Even at residential, the guys would come in, and I was working with mostly men’s population, they would come in and they’re like, “All right, how long am I going to be here?” And I’m like, “Do you just want to check boxes on a calendar or do you want to do the work?”
Alyssa Scolari [33:55]:
Drew Assini [33:55]:
“Because the work has no timeline. And it could be three weeks, it could be four weeks, it could be eight weeks. But if you’re here to do the work, the time is totally secondary.”
Alyssa Scolari [34:06]:
Right. That’s the least important thing here is the amount of time. It’s the fact that this is what you’re doing. That is the most important thing is just be here. Don’t be worried about an end date to this because you’ll get there. I think that goes back to, I think, the major theme of this discussion, which is what we were talking about earlier is maybe reprioritizing, maybe turning down the noise in your head a little bit or shifting it because I think that’s a lot of people in their head. All right. How long is this going to take? All right. I know I’m going to be back on May 24th and then I’ll make sure that I contact so-and-so, let them know I’m going to be back. You know what I mean? It’s like, all right. Let’s take that and let’s put that on the back burner. Let’s go grab your heart, your gut, and let’s bring them up to the forefront here.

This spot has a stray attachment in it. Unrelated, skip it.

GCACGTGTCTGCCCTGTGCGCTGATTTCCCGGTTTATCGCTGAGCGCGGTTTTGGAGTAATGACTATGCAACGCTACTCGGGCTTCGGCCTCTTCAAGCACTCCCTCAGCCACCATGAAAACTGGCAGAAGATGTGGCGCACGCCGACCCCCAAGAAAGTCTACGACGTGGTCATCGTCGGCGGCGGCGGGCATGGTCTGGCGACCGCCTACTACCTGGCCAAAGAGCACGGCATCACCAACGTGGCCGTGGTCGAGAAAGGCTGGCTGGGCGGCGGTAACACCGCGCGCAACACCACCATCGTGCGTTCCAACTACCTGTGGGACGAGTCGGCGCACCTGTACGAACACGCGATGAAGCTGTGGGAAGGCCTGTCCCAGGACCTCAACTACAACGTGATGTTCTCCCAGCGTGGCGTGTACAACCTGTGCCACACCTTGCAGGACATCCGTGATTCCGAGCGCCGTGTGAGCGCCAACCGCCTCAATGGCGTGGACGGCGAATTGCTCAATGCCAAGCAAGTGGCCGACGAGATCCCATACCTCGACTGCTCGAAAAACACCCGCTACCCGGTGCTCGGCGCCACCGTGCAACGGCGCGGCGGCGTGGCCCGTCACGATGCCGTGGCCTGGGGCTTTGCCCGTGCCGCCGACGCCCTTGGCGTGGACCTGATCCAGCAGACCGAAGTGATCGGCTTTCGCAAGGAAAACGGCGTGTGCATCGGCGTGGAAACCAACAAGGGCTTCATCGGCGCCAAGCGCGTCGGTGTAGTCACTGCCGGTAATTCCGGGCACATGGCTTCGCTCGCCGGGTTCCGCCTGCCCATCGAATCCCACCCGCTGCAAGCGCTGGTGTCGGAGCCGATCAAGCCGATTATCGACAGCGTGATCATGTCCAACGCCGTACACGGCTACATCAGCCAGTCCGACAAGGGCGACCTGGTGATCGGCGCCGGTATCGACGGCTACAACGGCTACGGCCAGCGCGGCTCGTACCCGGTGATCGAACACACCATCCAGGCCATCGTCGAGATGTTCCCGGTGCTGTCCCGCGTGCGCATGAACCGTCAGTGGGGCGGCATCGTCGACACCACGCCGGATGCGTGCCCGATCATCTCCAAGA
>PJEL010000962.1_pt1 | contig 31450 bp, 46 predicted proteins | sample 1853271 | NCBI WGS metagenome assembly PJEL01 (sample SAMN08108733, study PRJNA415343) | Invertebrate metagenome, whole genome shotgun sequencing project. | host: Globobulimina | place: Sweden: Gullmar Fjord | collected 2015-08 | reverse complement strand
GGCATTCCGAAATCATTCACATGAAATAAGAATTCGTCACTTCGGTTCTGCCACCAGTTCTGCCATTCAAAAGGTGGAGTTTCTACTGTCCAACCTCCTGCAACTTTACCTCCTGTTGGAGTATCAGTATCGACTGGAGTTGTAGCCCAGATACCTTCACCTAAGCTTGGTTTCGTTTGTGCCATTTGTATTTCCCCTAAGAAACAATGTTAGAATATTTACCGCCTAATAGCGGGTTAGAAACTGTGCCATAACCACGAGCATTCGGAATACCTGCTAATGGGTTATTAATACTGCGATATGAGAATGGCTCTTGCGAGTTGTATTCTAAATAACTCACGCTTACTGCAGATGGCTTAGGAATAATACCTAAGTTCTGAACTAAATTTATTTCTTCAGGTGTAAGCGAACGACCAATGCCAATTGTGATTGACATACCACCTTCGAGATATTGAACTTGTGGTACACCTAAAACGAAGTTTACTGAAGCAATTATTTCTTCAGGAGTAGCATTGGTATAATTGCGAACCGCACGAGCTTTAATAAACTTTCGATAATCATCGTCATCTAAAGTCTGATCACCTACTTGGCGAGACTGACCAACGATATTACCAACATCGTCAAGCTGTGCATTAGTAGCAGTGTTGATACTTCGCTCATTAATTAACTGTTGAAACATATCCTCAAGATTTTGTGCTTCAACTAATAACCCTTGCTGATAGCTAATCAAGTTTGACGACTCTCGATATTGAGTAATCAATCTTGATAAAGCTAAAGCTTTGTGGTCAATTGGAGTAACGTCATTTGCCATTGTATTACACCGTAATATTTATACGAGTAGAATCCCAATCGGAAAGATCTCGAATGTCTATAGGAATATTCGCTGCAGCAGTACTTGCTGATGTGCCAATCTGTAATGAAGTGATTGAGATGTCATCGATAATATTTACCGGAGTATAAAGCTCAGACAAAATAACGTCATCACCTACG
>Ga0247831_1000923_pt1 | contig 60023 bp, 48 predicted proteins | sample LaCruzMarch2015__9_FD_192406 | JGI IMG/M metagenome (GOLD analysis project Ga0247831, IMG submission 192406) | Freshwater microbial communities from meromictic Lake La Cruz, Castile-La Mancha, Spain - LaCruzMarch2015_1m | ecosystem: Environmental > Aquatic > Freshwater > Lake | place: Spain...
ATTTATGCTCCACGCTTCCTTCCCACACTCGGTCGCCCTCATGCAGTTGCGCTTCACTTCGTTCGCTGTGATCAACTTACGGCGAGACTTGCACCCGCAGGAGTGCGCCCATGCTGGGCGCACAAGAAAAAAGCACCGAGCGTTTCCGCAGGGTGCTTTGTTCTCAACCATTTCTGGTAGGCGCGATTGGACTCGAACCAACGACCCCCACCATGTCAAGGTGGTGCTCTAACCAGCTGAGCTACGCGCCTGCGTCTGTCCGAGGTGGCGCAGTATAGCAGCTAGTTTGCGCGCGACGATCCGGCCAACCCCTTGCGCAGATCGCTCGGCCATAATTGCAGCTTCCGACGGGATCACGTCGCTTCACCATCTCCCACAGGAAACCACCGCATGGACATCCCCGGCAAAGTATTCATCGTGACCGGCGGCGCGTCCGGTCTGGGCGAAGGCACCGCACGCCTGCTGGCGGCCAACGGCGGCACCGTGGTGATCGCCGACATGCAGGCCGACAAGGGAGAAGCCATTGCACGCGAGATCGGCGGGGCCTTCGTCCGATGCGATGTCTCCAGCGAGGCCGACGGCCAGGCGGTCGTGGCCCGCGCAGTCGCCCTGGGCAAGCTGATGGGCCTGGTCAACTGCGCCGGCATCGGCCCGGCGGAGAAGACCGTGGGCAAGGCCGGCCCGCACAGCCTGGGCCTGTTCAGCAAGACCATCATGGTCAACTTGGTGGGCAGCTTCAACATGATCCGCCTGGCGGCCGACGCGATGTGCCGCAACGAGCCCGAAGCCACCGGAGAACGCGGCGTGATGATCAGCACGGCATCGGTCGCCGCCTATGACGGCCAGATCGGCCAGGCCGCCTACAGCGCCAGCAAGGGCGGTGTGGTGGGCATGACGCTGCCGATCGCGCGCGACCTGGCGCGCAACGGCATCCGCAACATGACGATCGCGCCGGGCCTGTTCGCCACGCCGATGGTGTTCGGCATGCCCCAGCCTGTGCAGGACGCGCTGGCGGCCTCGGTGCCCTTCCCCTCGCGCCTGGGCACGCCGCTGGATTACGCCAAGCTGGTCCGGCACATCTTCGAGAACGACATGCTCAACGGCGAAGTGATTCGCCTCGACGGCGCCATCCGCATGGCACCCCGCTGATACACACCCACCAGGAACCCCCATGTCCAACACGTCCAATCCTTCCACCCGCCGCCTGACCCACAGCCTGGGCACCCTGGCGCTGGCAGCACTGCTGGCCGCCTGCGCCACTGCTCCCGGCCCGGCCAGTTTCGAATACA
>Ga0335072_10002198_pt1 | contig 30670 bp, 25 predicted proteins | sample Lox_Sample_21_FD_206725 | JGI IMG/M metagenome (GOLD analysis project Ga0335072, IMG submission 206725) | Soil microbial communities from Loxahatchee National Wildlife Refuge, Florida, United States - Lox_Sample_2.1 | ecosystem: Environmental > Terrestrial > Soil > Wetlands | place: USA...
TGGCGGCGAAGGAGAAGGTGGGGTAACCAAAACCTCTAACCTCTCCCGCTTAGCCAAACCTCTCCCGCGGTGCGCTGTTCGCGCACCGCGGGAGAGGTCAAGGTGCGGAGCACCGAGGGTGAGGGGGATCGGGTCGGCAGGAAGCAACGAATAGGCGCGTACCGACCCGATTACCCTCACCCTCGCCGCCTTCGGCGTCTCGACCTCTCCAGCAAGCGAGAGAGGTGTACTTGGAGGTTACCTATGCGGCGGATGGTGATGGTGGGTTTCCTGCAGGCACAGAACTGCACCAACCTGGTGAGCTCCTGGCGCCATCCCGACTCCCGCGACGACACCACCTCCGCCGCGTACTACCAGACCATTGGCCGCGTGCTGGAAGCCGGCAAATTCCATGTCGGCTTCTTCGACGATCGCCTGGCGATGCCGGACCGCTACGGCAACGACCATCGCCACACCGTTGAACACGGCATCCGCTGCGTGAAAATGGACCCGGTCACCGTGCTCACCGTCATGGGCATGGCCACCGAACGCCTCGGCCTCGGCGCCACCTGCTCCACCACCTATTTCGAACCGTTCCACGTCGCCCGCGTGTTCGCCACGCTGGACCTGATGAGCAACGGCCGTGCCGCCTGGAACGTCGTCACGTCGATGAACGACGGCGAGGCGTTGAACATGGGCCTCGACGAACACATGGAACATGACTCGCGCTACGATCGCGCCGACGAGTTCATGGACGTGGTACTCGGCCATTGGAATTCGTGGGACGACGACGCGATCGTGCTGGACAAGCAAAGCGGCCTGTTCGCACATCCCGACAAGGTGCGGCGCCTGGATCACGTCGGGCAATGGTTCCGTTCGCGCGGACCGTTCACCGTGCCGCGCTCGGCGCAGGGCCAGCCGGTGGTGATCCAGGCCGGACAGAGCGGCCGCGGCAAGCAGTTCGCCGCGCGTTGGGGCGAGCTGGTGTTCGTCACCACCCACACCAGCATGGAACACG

Drew Assini [34:56]:
Alyssa Scolari [34:58]:
So yeah, no, I hear ya. I hear ya. Well, I’m so happy for you. I can’t wait to see what the journey brings you. You’re home now. I feel like there’s even been so much change in the last six months. It’s been awesome to hear about your experiences. I can’t wait to see where you’re at when I talk to you next.
Drew Assini [35:21]:
Yeah. I’ll try to be somewhere else fancy or exotic.
Alyssa Scolari [35:25]:
Somewhere fancy shmancy.
Drew Assini [35:27]:
Yeah. I can’t promise.
Alyssa Scolari [35:29]:
I’m going to request under a waterfall somewhere.
Drew Assini [35:34]:
All right. It might make for poor audio quality though when we do the call.
Alyssa Scolari [35:41]:
You’re right. I didn’t think that one through. You could just be petting a tiger in a jungle somewhere. I’d prefer that.
Drew Assini [35:52]:
Alyssa Scolari [35:55]:
So thank you so, so much for coming on. Of course, for the listeners out there, I’m going to link Drew’s a website so you can check him out. Helping Folks Remember. Of course, there’s also his podcast, which is The Driveabout Podcast, which is good. It’s, what do you call them? Drewisms. You call them all types of things.
Drew Assini [35:55]:
I don’t call them that. Other people-
Alyssa Scolari [36:18]:
I think I made that up. I think I made that up.
Drew Assini [36:24]:
I just call them things I say.
Alyssa Scolari [36:29]:
I have coined them Drewisms.
Drew Assini [36:29]:
Alyssa Scolari [36:33]:
So I will link all of that. Thank you kindly.
Drew Assini [36:39]:
Yeah, this was fun. Thanks. Yeah. I look forward to chatting again whenever we do it again.
Alyssa Scolari [36:47]:
I know. Me too. Me too.